• Generic valacyclovir 500 mg tablets: $15-$45
  • Generic acyclovir 400 mg tablets: $10-$15

Valacyclovir tends to be prescribed more often despite the higher cost because its prodrug formulation leads to higher levels of acyclovir in the body. The less frequent dosing schedule also promotes better adherence. However, acyclovir costs less for economically concerned patients.

Some insurance plans also still favor valacyclovir over acyclovir due to fewer daily doses. But others are starting to switch preferences to acyclovir to reduce expenses. Check your specific medication coverage and out-of-pocket costs.


Patient Satisfaction and Adherence

In patient surveys, both antivirals receive high marks. However, valacyclovir performs a bit better in terms of convenience and adherence.

In one questionnaire study published in Clinical Drug Investigation, patients rated valacyclovir 9.5 out of 10 for ease of use compared to only 8.2 for acyclovir [14]. The less frequent daily dosing schedule of valacyclovir increases satisfaction.

Research in PharmacoEconomics found compliance rates with long-term suppressive acyclovir therapy averaged only about 65%. For valacyclovir, adherence for chronic use exceeded 80% [15]. The simpler regimen again explains the difference.

While both provide effective relief, patients seem to prefer valacyclovir’s easier dosing. However, acyclovir remains a good option for cost-conscious individuals willing to take multiple daily doses.



Conclusion: Which Is Better – Acyclovir or Valacyclovir?

In summary, acyclovir and valacyclovir have the same mechanism of action and are equally effective for treating and preventing herpes simplex viral infections. The main differences come down to dosing frequency, cost, and adherence.

Valacyclovir advantages:

  • Taken only 1-2 times a day typically – Better adherence
  • Higher levels of active drug with smaller doses
  • Well absorbed even without food
  • Considered more convenient overall

Acyclovir advantages:

  • Taken 2-5 times daily – Inconvenient for some
  • Generic available – Much cheaper cost
  • Intravenous formulations available
  • Similar efficacy to valacyclovir for many patients

For cost-sensitive patients who don’t mind multiple daily doses, traditional acyclovir remains a viable lower-cost option. However most doctors and patients today prefer valacyclovir for its simpler dosing, better adherence, and enhanced absorption profile despite the higher price.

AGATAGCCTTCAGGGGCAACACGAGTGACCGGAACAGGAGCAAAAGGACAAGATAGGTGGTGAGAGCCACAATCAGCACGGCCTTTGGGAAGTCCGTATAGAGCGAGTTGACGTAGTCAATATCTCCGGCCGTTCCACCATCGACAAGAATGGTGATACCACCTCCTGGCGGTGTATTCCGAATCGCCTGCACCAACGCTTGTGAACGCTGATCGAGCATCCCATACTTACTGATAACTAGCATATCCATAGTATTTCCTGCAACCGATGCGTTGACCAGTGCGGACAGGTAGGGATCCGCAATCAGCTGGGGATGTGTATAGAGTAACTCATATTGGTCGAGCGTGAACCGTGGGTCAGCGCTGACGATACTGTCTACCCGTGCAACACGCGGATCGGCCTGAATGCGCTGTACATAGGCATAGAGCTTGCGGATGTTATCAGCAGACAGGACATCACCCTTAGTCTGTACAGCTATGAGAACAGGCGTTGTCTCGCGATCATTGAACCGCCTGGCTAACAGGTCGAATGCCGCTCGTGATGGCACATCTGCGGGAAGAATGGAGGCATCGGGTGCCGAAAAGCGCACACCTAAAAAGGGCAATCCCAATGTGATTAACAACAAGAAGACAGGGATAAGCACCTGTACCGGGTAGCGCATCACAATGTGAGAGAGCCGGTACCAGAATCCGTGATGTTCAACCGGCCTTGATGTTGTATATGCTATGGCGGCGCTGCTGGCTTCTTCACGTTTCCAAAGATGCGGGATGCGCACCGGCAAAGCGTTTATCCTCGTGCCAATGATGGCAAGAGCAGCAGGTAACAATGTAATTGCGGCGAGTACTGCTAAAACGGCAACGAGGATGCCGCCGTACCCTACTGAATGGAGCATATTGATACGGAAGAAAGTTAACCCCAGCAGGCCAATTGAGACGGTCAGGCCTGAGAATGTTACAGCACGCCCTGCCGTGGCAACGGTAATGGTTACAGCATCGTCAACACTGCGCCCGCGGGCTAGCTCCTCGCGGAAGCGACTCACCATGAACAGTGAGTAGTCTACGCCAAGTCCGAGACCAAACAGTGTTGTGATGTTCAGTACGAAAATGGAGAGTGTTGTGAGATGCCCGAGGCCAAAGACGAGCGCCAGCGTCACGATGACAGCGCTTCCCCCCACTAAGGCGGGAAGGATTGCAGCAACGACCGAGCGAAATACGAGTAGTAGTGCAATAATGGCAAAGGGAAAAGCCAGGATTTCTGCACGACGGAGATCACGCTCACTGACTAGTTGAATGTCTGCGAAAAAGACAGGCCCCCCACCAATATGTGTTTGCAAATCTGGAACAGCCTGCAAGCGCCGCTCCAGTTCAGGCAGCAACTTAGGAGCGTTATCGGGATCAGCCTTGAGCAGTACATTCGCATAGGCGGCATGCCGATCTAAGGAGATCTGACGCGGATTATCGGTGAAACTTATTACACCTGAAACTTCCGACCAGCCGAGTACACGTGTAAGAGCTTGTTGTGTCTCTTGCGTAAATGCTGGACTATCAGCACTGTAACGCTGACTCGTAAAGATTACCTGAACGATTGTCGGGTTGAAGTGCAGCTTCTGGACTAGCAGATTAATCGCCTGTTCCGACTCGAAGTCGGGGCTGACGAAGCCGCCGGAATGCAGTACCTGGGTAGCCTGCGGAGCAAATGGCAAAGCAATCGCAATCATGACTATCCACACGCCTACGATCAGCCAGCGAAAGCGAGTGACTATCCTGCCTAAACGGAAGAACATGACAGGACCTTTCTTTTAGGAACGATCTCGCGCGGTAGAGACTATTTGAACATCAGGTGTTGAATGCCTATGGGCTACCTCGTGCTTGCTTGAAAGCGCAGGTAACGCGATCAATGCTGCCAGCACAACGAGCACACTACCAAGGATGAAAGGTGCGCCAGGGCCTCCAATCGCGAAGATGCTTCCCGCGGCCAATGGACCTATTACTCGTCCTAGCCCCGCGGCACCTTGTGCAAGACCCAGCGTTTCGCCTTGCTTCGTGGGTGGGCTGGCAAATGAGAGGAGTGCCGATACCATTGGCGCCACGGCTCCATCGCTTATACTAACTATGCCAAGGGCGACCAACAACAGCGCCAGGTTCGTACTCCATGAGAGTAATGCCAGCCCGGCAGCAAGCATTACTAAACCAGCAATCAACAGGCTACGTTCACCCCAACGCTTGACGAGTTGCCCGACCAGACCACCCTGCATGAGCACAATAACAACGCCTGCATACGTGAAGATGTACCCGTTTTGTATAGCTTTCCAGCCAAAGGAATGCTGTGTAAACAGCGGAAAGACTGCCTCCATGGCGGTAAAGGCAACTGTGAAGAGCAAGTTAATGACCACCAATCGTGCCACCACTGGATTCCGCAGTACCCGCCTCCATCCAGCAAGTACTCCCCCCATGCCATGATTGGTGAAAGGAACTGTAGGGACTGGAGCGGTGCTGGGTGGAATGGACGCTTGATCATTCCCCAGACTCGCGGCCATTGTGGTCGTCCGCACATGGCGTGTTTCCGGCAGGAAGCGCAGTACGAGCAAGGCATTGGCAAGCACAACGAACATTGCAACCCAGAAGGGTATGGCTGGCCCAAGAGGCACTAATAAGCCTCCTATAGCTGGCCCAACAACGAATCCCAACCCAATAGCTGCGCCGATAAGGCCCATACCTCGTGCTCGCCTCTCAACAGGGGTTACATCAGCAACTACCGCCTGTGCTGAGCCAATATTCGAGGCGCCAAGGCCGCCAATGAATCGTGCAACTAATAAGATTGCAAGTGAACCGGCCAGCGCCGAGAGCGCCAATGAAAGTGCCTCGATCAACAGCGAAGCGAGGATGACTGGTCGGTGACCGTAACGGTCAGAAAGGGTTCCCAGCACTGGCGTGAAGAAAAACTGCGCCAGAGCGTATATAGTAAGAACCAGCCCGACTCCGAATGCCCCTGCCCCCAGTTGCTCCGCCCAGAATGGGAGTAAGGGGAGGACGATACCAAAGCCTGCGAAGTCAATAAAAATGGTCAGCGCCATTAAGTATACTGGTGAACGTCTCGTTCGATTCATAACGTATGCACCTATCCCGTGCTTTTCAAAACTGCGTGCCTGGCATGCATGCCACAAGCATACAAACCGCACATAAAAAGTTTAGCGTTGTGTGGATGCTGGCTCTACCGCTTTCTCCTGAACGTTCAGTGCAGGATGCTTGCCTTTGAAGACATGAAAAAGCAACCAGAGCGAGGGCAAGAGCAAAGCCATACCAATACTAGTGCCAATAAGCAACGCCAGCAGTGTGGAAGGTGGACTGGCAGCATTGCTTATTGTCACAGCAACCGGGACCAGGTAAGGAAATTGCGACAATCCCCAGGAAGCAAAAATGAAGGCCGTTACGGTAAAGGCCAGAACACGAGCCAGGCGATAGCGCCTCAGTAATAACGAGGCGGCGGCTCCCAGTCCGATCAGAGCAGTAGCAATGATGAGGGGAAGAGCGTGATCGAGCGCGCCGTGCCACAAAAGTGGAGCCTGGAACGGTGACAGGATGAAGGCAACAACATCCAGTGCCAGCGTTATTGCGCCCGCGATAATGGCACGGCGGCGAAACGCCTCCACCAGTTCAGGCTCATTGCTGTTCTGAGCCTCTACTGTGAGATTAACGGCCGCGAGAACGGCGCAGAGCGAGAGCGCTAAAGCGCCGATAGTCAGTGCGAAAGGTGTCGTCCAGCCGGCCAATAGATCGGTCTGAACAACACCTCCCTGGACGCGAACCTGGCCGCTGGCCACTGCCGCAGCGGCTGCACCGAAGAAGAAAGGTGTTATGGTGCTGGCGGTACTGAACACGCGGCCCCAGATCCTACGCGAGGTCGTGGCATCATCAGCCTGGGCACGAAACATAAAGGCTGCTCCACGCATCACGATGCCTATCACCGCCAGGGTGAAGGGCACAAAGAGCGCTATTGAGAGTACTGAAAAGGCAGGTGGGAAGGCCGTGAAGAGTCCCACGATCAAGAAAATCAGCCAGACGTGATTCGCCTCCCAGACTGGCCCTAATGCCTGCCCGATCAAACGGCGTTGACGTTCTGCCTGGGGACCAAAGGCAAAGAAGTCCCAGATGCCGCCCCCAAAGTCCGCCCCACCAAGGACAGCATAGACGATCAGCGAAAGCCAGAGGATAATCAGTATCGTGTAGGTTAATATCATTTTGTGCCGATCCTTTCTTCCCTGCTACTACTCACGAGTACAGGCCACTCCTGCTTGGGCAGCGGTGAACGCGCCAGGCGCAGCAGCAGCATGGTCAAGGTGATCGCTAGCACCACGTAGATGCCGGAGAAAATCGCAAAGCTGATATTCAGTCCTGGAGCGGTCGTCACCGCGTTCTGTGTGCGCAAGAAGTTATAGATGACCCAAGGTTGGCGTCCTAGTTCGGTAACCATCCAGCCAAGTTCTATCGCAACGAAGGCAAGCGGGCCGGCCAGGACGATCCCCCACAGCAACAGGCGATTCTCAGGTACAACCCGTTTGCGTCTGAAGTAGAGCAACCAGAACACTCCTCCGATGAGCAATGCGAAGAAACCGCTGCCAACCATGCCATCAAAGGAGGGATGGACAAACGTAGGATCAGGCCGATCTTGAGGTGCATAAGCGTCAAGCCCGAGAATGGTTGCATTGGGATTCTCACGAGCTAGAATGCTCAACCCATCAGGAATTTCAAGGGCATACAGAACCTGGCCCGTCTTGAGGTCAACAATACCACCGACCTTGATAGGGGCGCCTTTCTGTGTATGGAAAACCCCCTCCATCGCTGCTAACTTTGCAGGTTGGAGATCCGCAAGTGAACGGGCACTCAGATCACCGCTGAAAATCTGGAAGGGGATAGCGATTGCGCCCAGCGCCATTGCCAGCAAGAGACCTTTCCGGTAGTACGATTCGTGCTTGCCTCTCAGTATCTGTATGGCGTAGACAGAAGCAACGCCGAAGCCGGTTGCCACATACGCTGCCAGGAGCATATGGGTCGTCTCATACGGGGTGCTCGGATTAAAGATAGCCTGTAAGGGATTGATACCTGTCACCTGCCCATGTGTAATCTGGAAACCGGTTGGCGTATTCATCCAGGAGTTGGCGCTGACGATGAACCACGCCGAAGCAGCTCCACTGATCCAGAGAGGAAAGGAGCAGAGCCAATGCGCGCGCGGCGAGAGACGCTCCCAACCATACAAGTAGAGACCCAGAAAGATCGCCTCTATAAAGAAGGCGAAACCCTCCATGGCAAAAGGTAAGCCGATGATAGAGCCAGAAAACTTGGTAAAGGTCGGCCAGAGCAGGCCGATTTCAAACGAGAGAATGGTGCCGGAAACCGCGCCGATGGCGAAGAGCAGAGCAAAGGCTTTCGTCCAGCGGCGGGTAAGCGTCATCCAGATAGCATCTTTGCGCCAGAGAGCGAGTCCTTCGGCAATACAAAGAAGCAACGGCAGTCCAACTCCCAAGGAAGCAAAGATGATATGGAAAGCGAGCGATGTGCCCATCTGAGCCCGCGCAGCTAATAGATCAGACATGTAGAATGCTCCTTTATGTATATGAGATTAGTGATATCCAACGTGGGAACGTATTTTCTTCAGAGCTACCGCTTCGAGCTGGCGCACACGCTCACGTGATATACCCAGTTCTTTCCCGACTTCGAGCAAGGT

Talk to your doctor about whether generic acyclovir or brand-name valacyclovir is the right choice for treating or suppressing your herpes simplex viral infections.

By Dr. Amir Bacchus, MD, MBA

  • Education: Dr. Bacchus received his Doctor of Medicine degree from Wayne State University School of Medicine. He completed his residency at St. John Hospital and Medical Center in Detroit, where he was named Resident of the Year for both 1993-94 and 1995-96. In 2003, he received a Master of Business Administration from the University of Nevada, Las Vegas. Dr. Bacchus has also been recognized by Las Vegas Life Magazine as one of the best doctors in Las Vegas.
  • Professional Memberships: As the Chief Executive Officer and Managing Partner of the Diagnostic Center of Medicine in Las Vegas, he led a 27-primary care physician practice at five Las Vegas offices. Before taking on a leadership role with the Diagnostic Center of Medicine, he worked as an internist for the company, providing primary care and inpatient/outpatient management with a significant intensive care unit workload.
  • Research Areas: With 23 years of experience in operating, managing, and guiding physician groups, Dr. Amir Bacchus, engages providers to succeed in a dynamic healthcare landscape. Much of his career has focused on healthcare delivery and working with managed care organizations to promote improved quality, access, and cost of care through quality and performance metrics.